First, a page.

European industry group Cefic has expressed frustration with stakeholder dialogue on nanotechnology. Cefic’s executive director of research and innovation complained that "each discussion begins with a rehearsal of old arguments and fails to move debate forward". Instead he called for stakeholder dialogue "to build on previous discussions, and not start from scratch every single time. Stakeholder dialogue should be designed not as an exchange of statements but allowing room for negotiations".
"A new report by the European Agency for Safety and Health at Work (EU-OSHA) stated that nanotechnology is causing concern over the risks it poses to workers. Nanoparticles were placed at the top of the list of substances in the report entitled Expert Forecast on Emerging Chemical Risks from which employees need protection.
Reprinted from opinion piece by FoEA’s Georgia Miller in The Age newspaper: "Beauty products don’t have a fantastic record on health over the centuries – think mercury face powders in Ancient Egypt or lead and arsenic face creams popular in the Elizabethan court. Today there is a widespread expectation that regulators will keep high risk ingredients out of cosmetics. Unfortunately, nanotechnology, the ‘science of the small’ is introducing a new generation of high risk cosmetic ingredients whose health effects remain poorly understood and effectively unregulated.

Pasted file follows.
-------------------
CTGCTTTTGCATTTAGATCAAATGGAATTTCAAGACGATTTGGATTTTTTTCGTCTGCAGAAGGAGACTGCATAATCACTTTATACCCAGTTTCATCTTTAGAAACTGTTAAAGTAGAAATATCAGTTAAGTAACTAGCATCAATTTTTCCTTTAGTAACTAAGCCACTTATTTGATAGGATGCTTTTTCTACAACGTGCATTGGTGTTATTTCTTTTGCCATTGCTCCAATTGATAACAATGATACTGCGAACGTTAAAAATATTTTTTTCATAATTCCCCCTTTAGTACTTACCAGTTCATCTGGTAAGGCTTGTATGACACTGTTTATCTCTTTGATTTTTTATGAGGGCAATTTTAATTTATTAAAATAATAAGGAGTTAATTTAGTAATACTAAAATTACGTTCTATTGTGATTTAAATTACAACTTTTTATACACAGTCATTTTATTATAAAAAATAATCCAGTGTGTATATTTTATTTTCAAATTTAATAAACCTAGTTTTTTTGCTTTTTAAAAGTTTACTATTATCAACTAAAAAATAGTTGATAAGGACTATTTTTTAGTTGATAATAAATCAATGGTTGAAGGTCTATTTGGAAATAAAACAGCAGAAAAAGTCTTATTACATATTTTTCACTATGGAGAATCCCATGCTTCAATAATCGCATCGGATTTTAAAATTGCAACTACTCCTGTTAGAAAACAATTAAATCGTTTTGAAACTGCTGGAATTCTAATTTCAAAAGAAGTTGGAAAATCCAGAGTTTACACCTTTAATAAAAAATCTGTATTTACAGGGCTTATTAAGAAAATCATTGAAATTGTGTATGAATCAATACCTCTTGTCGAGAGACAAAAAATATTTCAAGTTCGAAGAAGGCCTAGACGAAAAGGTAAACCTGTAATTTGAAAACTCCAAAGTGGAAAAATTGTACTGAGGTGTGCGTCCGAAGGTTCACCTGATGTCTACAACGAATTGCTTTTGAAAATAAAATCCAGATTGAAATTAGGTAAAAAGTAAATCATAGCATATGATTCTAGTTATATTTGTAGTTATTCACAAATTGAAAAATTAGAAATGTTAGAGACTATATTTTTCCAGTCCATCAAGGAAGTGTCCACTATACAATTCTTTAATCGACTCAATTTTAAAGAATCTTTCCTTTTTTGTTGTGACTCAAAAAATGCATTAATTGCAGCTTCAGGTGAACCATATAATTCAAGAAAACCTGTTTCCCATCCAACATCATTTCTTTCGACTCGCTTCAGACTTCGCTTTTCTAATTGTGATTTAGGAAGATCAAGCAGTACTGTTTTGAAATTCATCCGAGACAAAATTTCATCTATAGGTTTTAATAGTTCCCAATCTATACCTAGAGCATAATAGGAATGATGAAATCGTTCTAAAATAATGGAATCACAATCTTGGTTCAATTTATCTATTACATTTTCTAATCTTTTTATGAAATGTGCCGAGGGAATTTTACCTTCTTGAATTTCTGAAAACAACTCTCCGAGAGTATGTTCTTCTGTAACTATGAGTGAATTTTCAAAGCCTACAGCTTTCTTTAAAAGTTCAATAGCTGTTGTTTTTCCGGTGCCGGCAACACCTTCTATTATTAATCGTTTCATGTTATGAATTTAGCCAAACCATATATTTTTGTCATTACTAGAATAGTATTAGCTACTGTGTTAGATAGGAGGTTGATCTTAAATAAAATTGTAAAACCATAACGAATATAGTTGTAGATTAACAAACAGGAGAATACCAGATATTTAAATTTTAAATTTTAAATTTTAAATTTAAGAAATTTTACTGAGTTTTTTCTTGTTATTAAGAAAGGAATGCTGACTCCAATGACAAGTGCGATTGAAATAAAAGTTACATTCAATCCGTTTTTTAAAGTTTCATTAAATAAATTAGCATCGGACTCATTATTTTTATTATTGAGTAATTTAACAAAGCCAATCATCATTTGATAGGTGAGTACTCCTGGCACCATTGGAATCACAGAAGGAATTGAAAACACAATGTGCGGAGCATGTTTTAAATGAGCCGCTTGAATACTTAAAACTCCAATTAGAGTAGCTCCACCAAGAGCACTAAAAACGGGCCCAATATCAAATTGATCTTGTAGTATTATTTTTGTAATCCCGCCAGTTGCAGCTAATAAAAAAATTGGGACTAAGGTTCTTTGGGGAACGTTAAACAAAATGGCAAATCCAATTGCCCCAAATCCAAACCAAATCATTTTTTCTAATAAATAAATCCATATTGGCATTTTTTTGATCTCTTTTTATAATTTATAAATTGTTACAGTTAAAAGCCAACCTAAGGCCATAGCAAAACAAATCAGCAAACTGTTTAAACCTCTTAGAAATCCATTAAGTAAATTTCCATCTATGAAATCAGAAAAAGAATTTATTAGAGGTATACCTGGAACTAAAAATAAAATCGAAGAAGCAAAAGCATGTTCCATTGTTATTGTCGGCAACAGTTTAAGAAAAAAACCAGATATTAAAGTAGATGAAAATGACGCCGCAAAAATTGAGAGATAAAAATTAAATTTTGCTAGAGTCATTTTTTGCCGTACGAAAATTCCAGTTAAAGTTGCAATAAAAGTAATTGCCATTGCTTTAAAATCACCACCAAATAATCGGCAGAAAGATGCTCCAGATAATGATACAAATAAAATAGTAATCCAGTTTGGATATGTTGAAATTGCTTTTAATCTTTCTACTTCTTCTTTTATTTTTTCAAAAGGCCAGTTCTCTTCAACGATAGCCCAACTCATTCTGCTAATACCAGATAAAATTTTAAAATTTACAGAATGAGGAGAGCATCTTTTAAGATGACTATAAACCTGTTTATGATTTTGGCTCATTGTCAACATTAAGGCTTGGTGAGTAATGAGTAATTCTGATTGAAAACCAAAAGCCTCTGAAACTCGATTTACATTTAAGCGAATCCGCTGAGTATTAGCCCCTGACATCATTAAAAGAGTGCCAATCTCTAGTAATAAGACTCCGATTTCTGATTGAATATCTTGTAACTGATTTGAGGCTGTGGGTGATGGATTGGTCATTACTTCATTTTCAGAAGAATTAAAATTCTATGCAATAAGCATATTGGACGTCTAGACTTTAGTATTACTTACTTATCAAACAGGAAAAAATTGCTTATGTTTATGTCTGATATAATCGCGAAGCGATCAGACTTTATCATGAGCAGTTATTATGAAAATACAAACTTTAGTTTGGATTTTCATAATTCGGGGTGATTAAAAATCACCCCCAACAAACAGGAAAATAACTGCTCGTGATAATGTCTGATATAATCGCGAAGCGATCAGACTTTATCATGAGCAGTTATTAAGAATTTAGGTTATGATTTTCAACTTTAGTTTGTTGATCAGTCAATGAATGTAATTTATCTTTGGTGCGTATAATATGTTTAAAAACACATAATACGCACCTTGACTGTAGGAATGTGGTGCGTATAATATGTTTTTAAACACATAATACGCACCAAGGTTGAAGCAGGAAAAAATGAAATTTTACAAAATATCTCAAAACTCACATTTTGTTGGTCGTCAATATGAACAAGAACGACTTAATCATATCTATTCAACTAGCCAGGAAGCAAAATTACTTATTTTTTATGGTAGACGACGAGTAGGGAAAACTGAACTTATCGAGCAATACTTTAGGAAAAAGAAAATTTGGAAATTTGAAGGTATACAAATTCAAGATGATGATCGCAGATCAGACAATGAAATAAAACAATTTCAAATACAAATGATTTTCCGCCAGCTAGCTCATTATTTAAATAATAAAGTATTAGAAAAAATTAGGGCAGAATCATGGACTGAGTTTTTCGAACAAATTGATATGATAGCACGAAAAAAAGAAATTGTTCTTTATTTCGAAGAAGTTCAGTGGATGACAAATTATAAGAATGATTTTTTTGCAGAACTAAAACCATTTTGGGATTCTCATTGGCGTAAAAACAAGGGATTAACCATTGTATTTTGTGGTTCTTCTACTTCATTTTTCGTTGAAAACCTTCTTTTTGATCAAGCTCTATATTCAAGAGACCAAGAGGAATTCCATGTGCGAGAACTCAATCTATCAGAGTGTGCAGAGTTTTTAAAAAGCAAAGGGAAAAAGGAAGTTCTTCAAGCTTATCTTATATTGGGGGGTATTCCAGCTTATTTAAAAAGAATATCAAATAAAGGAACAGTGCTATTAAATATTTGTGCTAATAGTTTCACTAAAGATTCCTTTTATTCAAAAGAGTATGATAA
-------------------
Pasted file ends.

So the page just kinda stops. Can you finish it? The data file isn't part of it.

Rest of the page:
On 24th April the European Parliament plenary adopted the report by Swedish Green MEP Carl Schlyter on the regulatory aspects of nanomaterials (1). He commented: "I am delighted that an overwhelming in Parliament majority backed my criticism of the Commission’s unacceptable ‘wait-and-see’ attitude towards nanomaterials and instead called for a complete overhaul of relevant Community legislation within two years to make nanomaterials safe".
The Age writes that: "Australian unions are demanding urgent regulation of the nanotechnology industry, citing mounting evidence that some tiny particles used in products such as sunscreens and cosmetics could be as harmful as asbestos." The full article is copied below and is available at: http://www.theage.com.au/national/unions-call-for-action-to-oversee-nanotechnology-20090413-a4ts.html